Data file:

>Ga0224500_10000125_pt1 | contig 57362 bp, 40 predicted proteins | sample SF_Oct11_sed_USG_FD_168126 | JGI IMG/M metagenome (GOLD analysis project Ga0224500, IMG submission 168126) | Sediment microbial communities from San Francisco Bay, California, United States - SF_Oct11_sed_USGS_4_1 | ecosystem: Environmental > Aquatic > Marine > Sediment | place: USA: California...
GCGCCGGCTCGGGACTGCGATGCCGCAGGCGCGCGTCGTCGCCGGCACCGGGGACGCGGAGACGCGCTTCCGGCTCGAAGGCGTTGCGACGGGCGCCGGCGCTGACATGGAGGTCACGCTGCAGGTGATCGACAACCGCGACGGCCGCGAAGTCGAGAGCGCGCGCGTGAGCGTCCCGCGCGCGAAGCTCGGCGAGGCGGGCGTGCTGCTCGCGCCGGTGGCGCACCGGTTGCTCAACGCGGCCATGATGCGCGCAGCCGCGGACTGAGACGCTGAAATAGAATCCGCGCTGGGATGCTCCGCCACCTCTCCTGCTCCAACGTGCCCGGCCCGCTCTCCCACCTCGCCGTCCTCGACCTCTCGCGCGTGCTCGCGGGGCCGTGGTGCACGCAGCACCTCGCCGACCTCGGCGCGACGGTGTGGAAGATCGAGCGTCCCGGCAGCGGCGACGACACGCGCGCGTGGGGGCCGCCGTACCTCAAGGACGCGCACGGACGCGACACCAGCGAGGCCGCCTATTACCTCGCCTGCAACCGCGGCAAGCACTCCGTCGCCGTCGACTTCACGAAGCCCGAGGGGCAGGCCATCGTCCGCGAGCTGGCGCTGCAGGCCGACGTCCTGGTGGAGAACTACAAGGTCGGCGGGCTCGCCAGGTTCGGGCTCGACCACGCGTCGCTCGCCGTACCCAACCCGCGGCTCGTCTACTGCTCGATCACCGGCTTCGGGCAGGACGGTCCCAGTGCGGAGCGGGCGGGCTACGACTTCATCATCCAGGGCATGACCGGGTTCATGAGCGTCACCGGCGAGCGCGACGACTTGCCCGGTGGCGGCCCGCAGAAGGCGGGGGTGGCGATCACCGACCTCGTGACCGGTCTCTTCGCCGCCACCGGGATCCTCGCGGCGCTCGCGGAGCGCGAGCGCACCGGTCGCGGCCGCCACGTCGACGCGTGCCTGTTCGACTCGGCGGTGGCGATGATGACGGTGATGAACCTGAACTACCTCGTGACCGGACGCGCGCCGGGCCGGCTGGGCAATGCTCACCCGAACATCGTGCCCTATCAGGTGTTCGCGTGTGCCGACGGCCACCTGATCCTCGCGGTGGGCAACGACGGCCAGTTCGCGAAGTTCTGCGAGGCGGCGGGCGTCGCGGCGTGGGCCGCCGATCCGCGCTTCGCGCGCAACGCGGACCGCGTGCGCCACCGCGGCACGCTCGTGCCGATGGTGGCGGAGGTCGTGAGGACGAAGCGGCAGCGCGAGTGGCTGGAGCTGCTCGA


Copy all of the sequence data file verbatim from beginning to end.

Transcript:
>Ga0224500_10000125_pt1 | contig 57362 bp, 40 predicted proteins | sample SF_Oct11_sed_USG_FD_168126 | JGI IMG/M metagenome (GOLD analysis project Ga0224500, IMG submission 168126) | Sediment microbial communities from San Francisco Bay, California, United States - SF_Oct11_sed_USGS_4_1 | ecosystem: Environmental > Aquatic > Marine > Sediment | place: USA: California...
GCGCCGGCTCGGGACTGCGATGCCGCAGGCGCGCGTCGTCGCCGGCACCGGGGACGCGGAGACGCGCTTCCGGCTCGAAGGCGTTGCGACGGGCGCCGGCGCTGACATGGAGGTCACGCTGCAGGTGATCGACAACCGCGACGGCCGCGAAGTCGAGAGCGCGCGCGTGAGCGTCCCGCGCGCGAAGCTCGGCGAGGCGGGCGTGCTGCTCGCGCCGGTGGCGCACCGGTTGCTCAACGCGGCCATGATGCGCGCAGCCGCGGACTGAGACGCTGAAATAGAATCCGCGCTGGGATGCTCCGCCACCTCTCCTGCTCCAACGTGCCCGGCCCGCTCTCCCACCTCGCCGTCCTCGACCTCTCGCGCGTGCTCGCGGGGCCGTGGTGCACGCAGCACCTCGCCGACCTCGGCGCGACGGTGTGGAAGATCGAGCGTCCCGGCAGCGGCGACGACACGCGCGCGTGGGGGCCGCCGTACCTCAAGGACGCGCACGGACGCGACACCAGCGAGGCCGCCTATTACCTCGCCTGCAACCGCGGCAAGCACTCCGTCGCCGTCGACTTCACGAAGCCCGAGGGGCAGGCCATCGTCCGCGAGCTGGCGCTGCAGGCCGACGTCCTGGTGGAGAACTACAAGGTCGGCGGGCTCGCCAGGTTCGGGCTCGACCACGCGTCGCTCGCCGTACCCAACCCGCGGCTCGTCTACTGCTCGATCACCGGCTTCGGGCAGGACGGTCCCAGTGCGGAGCGGGCGGGCTACGACTTCATCATCCAGGGCATGACCGGGTTCATGAGCGTCACCGGCGAGCGCGACGACTTGCCCGGTGGCGGCCCGCAGAAGGCGGGGGTGGCGATCACCGACCTCGTGACCGGTCTCTTCGCCGCCACCGGGATCCTCGCGGCGCTCGCGGAGCGCGAGCGCACCGGTCGCGGCCGCCACGTCGACGCGTGCCTGTTCGACTCGGCGGTGGCGATGATGACGGTGATGAACCTGAACTACCTCGTGACCGGACGCGCGCCGGGCCGGCTGGGCAATGCTCACCCGAACATCGTGCCCTATCAGGTGTTCGCGTGTGCCGACGGCCACCTGATCCTCGCGGTGGGCAACGACGGCCAGTTCGCGAAGTTCTGCGAGGCGGCGGGCGTCGCGGCGTGGGCCGCCGATCCGCGCTTCGCGCGCAACGCGGACCGCGTGCGCCACCGCGGCACGCTCGTGCCGATGGTGGCGGAGGTCGTGAGGACGAAGCGGCAGCGCGAGTGGCTGGAGCTGCTCGA